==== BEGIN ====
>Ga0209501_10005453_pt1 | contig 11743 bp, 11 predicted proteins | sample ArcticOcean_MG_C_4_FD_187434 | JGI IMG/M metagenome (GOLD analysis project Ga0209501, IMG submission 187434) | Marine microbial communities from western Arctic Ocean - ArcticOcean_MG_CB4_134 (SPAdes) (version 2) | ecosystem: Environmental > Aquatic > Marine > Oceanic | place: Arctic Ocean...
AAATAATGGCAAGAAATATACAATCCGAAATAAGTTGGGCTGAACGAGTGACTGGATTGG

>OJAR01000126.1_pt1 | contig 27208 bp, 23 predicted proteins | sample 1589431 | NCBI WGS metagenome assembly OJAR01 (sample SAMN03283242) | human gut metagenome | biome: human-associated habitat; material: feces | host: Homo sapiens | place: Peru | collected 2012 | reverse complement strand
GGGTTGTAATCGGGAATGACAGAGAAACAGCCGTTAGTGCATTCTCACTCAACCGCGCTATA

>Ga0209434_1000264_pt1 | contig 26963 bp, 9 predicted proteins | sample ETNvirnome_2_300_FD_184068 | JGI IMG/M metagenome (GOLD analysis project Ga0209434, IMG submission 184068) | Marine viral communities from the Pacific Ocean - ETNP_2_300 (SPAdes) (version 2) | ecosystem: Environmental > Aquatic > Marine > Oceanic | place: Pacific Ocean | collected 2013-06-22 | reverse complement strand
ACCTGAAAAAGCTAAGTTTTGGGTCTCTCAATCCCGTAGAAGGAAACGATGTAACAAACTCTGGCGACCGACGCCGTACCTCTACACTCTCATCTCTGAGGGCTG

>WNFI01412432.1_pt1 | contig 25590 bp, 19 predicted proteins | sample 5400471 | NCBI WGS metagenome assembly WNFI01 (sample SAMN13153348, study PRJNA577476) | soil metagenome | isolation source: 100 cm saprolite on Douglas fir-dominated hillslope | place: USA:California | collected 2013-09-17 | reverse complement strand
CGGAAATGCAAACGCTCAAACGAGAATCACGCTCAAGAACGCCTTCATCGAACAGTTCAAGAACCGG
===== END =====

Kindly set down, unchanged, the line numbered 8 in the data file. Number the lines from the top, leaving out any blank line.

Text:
CGGAAATGCAAACGCTCAAACGAGAATCACGCTCAAGAACGCCTTCATCGAACAGTTCAAGAACCGG